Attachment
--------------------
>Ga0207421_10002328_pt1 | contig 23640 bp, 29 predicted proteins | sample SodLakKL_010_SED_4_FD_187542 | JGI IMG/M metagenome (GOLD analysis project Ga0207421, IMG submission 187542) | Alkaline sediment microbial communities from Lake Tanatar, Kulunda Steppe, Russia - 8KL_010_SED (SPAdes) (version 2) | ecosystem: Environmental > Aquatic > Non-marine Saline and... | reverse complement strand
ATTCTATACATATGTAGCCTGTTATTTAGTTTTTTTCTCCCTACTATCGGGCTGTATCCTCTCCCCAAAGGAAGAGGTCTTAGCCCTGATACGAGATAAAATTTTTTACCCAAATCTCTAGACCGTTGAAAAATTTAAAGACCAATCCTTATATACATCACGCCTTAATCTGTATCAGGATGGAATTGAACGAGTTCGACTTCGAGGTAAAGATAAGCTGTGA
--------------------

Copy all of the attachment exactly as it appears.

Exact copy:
>Ga0207421_10002328_pt1 | contig 23640 bp, 29 predicted proteins | sample SodLakKL_010_SED_4_FD_187542 | JGI IMG/M metagenome (GOLD analysis project Ga0207421, IMG submission 187542) | Alkaline sediment microbial communities from Lake Tanatar, Kulunda Steppe, Russia - 8KL_010_SED (SPAdes) (version 2) | ecosystem: Environmental > Aquatic > Non-marine Saline and... | reverse complement strand
ATTCTATACATATGTAGCCTGTTATTTAGTTTTTTTCTCCCTACTATCGGGCTGTATCCTCTCCCCAAAGGAAGAGGTCTTAGCCCTGATACGAGATAAAATTTTTTACCCAAATCTCTAGACCGTTGAAAAATTTAAAGACCAATCCTTATATACATCACGCCTTAATCTGTATCAGGATGGAATTGAACGAGTTCGACTTCGAGGTAAAGATAAGCTGTGA